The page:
The Times admits that Qatar super-league story was false and based on 'unreliable source'

The Times has admitted that ane exclusive story about a Qatar-based football ‘Super League’ was wrong and probably invented by an 'unreliable' source..

Chief football correspondent Oliver Kay wrote  that the league would bring 24 of the world’s biggest football clubs together for a biennial multi-million pound tournament in Qatar and neighbouring Gulf states.

The Dream Football League (DFL) exclusive was broken in Wednesday’s edition of The Times but doubts immediately surfaced as to the validity of the story’s sources.

In today’s edition, football editor Tony Evans said: “In reality, the story appears to have been invented and had just enough plausibility to be seductive.

"After the event, it is easy to look into the background of an individual and proclaim that minimal research would have unmasked an unreliable source. This is to misunderstand the world of football.”

Yahoo Eurosport claimed on Thursday that the source for the story was the satirical French website La Cahiers du Football, although in a webchat with Times Online subscribers, Kay vehemently denied such a link.

Kay said: “Cahiers du Football was absolutely not the source of my story -- 100 per cent, 1,000 per cent, 175 million per cent. I have copious amounts of handwritten notes, as well as e-mails and texts, that would confirm this.”

On Thursday Richard Whittall blogged that one of Kay’s sources was Rob Beal,  head of Football Media Management at Paris based European Sports Media group.    

But it remains unclear if Beal was the sole source of the story.

Beal, who confirmed the link, later tweeted: “Feel ashamed that we have to defend a true story. The notion that a proper sports journalist would write bullshit from one source is insane.”

Phil McNulty of the BBC and Matt Hughes of The Times also took to Twitter to defend Kay.

Sheffield- based Beal, who claims to have extensive links to French football, has also been linked with Sheffield Wednesday Football Club and Welcome to Yorkshire -  the bid team who brought the Tour de France to Britain.

When contacted by Press Gazette, Beal refused to comment. 

Kay denied suggestions from fellow Twitter users that the story had been taken from the French website. It is understood that Kay questioned the veracity of his story after fresh questions emerged about Beal.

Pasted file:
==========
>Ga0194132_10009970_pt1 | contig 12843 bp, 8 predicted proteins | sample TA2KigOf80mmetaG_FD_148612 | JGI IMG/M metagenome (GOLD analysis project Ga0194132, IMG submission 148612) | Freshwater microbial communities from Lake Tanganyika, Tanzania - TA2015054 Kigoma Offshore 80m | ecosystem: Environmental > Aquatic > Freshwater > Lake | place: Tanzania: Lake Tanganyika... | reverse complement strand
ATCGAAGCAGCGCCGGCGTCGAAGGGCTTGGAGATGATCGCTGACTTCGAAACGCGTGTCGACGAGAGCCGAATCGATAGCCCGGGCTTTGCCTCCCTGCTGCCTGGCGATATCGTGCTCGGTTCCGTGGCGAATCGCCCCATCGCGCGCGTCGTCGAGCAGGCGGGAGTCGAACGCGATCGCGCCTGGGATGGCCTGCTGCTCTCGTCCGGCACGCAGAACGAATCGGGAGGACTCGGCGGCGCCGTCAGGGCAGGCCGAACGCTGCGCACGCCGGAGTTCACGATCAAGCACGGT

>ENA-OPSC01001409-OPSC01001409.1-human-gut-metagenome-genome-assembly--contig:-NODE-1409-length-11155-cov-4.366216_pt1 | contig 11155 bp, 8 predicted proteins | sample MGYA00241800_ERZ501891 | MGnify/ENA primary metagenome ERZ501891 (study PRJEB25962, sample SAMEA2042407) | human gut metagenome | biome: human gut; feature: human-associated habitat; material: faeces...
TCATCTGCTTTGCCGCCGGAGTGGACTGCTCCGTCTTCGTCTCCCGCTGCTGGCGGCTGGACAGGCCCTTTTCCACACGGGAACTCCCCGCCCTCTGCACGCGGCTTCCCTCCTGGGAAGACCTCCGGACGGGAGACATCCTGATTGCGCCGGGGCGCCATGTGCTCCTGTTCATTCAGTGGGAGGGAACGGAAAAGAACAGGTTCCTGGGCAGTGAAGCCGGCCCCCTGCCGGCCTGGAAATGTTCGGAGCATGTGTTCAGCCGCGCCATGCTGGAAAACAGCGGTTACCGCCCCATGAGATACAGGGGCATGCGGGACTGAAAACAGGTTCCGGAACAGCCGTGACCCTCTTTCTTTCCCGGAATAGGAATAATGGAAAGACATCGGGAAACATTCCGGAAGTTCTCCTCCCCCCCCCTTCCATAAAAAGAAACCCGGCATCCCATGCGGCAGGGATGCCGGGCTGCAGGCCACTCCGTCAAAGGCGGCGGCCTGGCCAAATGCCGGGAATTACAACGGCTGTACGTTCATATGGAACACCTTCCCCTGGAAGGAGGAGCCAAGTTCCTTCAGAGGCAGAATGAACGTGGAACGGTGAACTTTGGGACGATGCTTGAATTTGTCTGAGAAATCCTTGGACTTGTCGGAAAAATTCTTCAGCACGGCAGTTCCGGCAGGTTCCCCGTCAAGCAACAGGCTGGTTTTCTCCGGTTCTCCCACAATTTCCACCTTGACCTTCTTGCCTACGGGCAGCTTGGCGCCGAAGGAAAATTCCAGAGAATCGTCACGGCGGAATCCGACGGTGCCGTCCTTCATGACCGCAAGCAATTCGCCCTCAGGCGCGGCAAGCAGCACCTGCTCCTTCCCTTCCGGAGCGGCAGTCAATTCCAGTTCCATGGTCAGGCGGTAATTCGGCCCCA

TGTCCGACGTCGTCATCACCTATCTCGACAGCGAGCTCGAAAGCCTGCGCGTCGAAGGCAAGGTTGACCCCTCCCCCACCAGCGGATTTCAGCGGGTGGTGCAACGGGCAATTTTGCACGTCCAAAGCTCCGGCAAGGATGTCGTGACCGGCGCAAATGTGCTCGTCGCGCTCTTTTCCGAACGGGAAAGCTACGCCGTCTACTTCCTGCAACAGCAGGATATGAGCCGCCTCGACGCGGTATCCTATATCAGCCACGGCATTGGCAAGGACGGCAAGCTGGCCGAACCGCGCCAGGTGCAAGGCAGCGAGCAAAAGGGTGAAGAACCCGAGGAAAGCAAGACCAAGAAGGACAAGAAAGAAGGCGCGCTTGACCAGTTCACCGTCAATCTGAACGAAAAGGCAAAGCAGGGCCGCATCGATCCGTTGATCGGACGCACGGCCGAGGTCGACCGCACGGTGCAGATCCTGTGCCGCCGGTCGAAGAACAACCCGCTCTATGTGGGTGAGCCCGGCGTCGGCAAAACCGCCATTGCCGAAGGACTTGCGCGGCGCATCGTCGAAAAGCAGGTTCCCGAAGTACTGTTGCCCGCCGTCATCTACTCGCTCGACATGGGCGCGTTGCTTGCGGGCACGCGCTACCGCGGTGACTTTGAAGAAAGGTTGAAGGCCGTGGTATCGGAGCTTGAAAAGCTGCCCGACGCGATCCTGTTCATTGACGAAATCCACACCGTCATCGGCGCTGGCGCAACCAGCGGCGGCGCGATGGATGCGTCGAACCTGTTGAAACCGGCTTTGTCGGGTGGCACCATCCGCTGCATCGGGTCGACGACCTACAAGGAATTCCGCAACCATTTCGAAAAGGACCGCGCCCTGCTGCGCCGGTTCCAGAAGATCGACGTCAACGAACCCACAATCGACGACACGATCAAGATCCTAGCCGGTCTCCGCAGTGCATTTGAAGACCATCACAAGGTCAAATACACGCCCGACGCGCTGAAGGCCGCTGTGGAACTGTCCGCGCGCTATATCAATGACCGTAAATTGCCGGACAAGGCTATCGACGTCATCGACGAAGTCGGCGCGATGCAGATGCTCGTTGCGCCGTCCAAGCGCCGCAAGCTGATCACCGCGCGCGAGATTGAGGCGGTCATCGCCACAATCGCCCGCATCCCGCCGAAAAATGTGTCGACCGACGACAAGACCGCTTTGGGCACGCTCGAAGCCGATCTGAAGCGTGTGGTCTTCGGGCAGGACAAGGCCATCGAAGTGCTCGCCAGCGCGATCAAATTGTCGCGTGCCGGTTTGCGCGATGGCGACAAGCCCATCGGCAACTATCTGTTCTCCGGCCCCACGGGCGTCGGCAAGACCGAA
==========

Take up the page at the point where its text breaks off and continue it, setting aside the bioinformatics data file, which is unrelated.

Kay has not posted on the social networking site since Wednesday.

In a full column in today's edition of The Times, Evans said: 

There are times when all you can do is admit you were wrong. Last week, Times football ran a story that we thought was a blockbuster. The state of Qatar was proposing a new summer tournament that would offer stunning financial rewards to the teams who participated.

It was a horrible prospect that threatened to transform the sport but appeared to be a brilliant story. The Dream Football League (DFL) would turn into a journalistic nightmare.

How it came about tells you something about the state of the game and the difficulties of football journalism. Oliver Kay developed a relationship with a contact who appeared to be connected with the Qatari ownership at Paris Saint-Germain.

Over the months, this contact provided information that subsequently turned out to be right. Kay did not use any of this knowledge because he could not back it up with secondary sources. However, each time a tip-off turned into a fact, an element of trust grew.

After the event, it is easy to look into the background of an individual and proclaim that minimal research would have unmasked an unreliable source. This is to misunderstand the world of football. All kinds of chancers attach themselves to the game. As the sport becomes ever more bloated by money, these dubious characters are drawn to the periphery of the game, attracted by the opportunity of a share of the cash.

It is not unusual for football journalists to have a contact whose past looks murky under close scrutiny. Some turn out to be useful sources of information, some to be not quite what they seem. Even then, it does not always mean that they are wrong. This means that every story needs checking. Much was plausible about the suggestions that Qatar was planning a new tournament. The Gulf state has become a serious player on the world scene over the past decade and is keen to continue developing its role in football. Plans to gather the game’s top teams in the Middle East have been mooted before. If any nation has the resources to pull off this sort of competition, it is Qatar.

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